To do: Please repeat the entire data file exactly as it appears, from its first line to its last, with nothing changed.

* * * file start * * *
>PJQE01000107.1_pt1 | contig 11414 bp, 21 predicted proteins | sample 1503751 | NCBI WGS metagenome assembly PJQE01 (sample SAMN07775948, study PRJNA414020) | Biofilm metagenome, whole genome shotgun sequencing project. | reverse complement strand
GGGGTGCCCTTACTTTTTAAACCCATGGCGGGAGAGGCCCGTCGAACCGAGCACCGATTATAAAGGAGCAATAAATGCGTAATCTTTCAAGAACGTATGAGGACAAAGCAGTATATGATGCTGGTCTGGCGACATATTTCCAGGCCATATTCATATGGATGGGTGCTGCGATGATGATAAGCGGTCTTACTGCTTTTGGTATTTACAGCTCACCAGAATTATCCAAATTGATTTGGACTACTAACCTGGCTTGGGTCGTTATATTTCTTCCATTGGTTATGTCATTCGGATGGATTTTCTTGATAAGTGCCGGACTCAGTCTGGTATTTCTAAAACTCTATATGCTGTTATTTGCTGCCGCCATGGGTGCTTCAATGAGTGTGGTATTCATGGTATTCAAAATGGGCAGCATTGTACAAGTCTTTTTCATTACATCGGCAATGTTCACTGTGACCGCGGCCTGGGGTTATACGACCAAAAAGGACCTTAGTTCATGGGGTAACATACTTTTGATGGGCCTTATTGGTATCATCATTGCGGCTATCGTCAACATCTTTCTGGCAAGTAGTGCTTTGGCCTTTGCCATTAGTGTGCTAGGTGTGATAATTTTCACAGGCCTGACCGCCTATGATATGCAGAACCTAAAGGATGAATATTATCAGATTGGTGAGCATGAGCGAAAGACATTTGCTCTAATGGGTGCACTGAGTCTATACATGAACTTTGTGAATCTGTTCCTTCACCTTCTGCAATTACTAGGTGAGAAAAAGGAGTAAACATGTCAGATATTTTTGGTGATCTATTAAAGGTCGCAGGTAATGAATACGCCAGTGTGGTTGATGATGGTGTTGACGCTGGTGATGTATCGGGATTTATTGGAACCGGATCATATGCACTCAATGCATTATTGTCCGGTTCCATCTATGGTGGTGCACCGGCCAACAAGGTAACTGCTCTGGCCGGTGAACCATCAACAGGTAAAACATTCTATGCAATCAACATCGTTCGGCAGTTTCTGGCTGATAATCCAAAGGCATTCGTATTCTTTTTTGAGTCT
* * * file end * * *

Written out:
>PJQE01000107.1_pt1 | contig 11414 bp, 21 predicted proteins | sample 1503751 | NCBI WGS metagenome assembly PJQE01 (sample SAMN07775948, study PRJNA414020) | Biofilm metagenome, whole genome shotgun sequencing project. | reverse complement strand
GGGGTGCCCTTACTTTTTAAACCCATGGCGGGAGAGGCCCGTCGAACCGAGCACCGATTATAAAGGAGCAATAAATGCGTAATCTTTCAAGAACGTATGAGGACAAAGCAGTATATGATGCTGGTCTGGCGACATATTTCCAGGCCATATTCATATGGATGGGTGCTGCGATGATGATAAGCGGTCTTACTGCTTTTGGTATTTACAGCTCACCAGAATTATCCAAATTGATTTGGACTACTAACCTGGCTTGGGTCGTTATATTTCTTCCATTGGTTATGTCATTCGGATGGATTTTCTTGATAAGTGCCGGACTCAGTCTGGTATTTCTAAAACTCTATATGCTGTTATTTGCTGCCGCCATGGGTGCTTCAATGAGTGTGGTATTCATGGTATTCAAAATGGGCAGCATTGTACAAGTCTTTTTCATTACATCGGCAATGTTCACTGTGACCGCGGCCTGGGGTTATACGACCAAAAAGGACCTTAGTTCATGGGGTAACATACTTTTGATGGGCCTTATTGGTATCATCATTGCGGCTATCGTCAACATCTTTCTGGCAAGTAGTGCTTTGGCCTTTGCCATTAGTGTGCTAGGTGTGATAATTTTCACAGGCCTGACCGCCTATGATATGCAGAACCTAAAGGATGAATATTATCAGATTGGTGAGCATGAGCGAAAGACATTTGCTCTAATGGGTGCACTGAGTCTATACATGAACTTTGTGAATCTGTTCCTTCACCTTCTGCAATTACTAGGTGAGAAAAAGGAGTAAACATGTCAGATATTTTTGGTGATCTATTAAAGGTCGCAGGTAATGAATACGCCAGTGTGGTTGATGATGGTGTTGACGCTGGTGATGTATCGGGATTTATTGGAACCGGATCATATGCACTCAATGCATTATTGTCCGGTTCCATCTATGGTGGTGCACCGGCCAACAAGGTAACTGCTCTGGCCGGTGAACCATCAACAGGTAAAACATTCTATGCAATCAACATCGTTCGGCAGTTTCTGGCTGATAATCCAAAGGCATTCGTATTCTTTTTTGAGTCT